In previous x-ray technologies, the lack of portability contributed to time consumption and frustrated patients. At Brigham and Women’s Faulkner Hospital in Boston, Massachusetts, they have utilized portable x-ray technologies as a competitive advantage against other hospitals throughout the nation. However, even their technologies would contribute to a loss of time; if a patient or technologist made a mistake as a scan is being made, the technologist would only know of this mistake as they leave the patient’s room and enter their Radiology Department’s workstation. This would result in having to have the patient make another visit to retrieve the appropriate images. So what is the solution?
To counter this issue, Brigham and Women’s Faulkner Hospital decided to up the portability of their newest X-ray technology.
In addition to using a portable X-ray scanner, technology concerning the digital detector plates components has been updated to ensure faster processing of images. Once images are complete, a new process is used in conjunction with previous portable technology, as the images are then sent to a handheld tablet compatible with the portable X-ray scanner.
The difference in time between the previous and current X-ray technology interventions is astonishing. With the previous technology, mistakes would lead to more patient visits, patient dissatisfaction, and loss of appointment space that could’ve been used by other patients. When considering the administrative work and scheduling efforts, this is a very considerable amount of time lost.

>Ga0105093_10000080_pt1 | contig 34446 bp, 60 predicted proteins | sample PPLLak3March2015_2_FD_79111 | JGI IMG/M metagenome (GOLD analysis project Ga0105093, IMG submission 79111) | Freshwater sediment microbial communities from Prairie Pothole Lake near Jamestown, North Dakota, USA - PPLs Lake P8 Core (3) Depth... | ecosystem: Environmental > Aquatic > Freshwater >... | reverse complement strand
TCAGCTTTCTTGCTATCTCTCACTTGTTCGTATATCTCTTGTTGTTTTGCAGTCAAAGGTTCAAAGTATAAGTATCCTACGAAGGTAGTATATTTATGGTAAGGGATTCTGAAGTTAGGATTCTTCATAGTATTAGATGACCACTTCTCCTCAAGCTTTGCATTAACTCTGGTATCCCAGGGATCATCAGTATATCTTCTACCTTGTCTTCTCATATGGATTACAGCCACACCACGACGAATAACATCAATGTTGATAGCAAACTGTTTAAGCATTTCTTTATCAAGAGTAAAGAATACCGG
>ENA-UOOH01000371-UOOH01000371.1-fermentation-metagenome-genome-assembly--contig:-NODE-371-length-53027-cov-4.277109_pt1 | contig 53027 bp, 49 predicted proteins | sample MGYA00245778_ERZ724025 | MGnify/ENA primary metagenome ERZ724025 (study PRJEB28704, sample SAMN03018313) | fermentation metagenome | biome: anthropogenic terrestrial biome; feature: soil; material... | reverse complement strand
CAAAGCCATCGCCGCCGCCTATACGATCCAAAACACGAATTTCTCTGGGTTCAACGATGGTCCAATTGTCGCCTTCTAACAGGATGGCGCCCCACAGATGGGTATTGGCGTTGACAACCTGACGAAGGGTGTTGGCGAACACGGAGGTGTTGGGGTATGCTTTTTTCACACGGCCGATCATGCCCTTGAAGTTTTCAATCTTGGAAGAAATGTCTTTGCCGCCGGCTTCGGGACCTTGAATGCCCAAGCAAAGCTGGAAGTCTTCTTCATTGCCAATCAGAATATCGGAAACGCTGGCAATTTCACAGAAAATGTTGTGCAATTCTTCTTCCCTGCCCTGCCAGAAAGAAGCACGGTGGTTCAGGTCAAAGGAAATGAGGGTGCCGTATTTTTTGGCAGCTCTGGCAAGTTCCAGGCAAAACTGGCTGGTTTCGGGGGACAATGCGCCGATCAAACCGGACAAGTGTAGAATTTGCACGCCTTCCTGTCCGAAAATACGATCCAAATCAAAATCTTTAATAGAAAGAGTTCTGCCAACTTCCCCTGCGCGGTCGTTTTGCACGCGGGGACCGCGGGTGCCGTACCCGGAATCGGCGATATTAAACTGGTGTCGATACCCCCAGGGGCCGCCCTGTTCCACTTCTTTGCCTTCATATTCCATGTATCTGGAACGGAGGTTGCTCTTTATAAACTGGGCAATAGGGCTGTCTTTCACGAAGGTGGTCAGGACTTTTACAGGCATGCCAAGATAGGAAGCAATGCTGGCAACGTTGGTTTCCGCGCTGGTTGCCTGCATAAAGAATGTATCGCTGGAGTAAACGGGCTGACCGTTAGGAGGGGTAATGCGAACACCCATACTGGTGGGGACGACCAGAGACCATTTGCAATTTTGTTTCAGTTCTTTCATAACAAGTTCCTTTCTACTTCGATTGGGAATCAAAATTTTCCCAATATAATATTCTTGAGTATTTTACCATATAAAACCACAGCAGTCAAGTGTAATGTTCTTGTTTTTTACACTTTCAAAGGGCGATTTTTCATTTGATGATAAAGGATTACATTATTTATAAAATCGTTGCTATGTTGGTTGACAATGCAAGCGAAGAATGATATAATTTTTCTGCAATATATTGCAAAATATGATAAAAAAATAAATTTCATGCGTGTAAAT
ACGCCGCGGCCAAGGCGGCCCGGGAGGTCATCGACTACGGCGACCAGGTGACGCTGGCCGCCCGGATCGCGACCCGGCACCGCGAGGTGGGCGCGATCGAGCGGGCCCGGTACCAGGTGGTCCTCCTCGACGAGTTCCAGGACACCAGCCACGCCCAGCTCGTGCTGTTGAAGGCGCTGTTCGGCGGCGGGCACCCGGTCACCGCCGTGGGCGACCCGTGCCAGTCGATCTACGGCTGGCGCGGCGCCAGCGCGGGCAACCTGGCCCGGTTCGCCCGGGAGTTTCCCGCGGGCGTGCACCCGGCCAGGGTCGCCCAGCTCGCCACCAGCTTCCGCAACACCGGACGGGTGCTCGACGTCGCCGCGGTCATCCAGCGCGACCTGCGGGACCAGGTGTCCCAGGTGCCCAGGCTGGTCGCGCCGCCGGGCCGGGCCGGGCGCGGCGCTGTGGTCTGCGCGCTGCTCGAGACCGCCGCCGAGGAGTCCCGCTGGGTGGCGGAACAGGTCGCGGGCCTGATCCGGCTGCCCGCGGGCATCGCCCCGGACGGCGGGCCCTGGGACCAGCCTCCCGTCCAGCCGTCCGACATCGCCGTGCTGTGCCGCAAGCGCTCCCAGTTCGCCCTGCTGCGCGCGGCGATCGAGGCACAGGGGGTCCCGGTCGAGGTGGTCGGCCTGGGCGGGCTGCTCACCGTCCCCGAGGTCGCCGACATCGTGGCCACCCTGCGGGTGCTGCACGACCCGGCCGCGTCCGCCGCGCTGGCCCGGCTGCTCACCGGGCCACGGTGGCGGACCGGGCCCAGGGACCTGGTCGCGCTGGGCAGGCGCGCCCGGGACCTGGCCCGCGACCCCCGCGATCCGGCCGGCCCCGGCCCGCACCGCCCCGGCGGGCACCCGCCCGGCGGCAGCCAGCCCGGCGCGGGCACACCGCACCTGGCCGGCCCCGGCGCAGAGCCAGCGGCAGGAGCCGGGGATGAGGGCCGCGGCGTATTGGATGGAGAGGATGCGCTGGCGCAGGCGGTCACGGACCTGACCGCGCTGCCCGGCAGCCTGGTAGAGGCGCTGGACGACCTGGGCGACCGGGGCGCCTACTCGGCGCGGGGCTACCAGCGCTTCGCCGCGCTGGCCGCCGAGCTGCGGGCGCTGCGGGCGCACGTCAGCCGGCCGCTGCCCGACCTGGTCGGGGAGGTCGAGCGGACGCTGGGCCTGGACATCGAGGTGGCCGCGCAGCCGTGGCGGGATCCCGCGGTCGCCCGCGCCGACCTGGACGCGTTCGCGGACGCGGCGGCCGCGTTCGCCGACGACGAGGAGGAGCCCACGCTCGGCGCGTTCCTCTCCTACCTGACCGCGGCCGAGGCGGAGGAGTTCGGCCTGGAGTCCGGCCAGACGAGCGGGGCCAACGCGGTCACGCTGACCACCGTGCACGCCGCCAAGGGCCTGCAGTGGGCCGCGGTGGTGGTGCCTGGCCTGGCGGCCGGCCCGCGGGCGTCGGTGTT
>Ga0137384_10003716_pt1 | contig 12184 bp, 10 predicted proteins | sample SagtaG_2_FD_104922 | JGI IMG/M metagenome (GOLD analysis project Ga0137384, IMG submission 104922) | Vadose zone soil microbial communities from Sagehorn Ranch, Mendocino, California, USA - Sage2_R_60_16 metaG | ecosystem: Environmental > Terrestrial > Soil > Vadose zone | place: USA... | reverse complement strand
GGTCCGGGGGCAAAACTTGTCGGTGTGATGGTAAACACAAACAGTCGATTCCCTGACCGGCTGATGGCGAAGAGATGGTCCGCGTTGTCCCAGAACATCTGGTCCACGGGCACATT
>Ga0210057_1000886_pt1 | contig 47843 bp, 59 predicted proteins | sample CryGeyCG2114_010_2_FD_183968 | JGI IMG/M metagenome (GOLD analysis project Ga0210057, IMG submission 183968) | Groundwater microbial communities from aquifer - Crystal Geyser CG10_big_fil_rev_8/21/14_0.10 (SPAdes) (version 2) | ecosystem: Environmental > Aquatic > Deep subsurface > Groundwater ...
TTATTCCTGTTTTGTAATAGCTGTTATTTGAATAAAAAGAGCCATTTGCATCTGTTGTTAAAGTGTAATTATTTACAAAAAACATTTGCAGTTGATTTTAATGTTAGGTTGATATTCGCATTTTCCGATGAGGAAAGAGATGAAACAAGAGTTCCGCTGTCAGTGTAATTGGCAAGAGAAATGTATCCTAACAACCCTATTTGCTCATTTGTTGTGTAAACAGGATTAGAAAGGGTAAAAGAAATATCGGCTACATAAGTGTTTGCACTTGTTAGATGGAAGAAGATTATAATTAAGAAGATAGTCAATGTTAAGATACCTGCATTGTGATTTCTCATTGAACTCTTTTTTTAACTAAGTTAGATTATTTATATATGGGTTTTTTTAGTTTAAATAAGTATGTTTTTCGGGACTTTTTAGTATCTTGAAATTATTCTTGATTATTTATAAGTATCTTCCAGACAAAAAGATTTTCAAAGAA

With this new technology, mistakes could be fixed within minutes. As the X-ray takes a scan of the patient, the digital detector plates allow the processing of these images to only take a few seconds, and are then immediately sent to the tablet for review. If a mistake is apparent within the images, the technologist can catch it right away and perform another scan for the patient.
A great aspect of this technology is that, unbeknownst to many medical practitioners, they would not need to worry much about any abuses of X-ray scanning with this setup. Since the new plates require less radiation to process and construct the images, this technology is more considerate of the safety of the patients than previous technologies used. Talk about a win-win situation!
Thank you so much for reading!
- Ashlyn Southerland
Duke University. (2021, June 8). X-ray scanner spots cancers and analyzes drugs in minutes. https://pratt.duke.edu/about/news/x-ray-scanner-prototype#:~:text=With%20unprecedented%20resolution%20and%20accuracy,bomb%20detection%20for%20aviation%20security.
Mass General Brigham - Brigham and Women’s Faulkner Hospital. (n.d.). https://www.brighamandwomensfaulkner.org/about-bwfh/news/new-portable-x-ray-technology-improves-workflow-and-patient-safety
Stryker, S., et al. (2021) X-ray fan beam coded aperture transmission and diffraction imaging for fast material analysis. Scientific Reports. doi.org/10.1038/s41598-021-90163-0.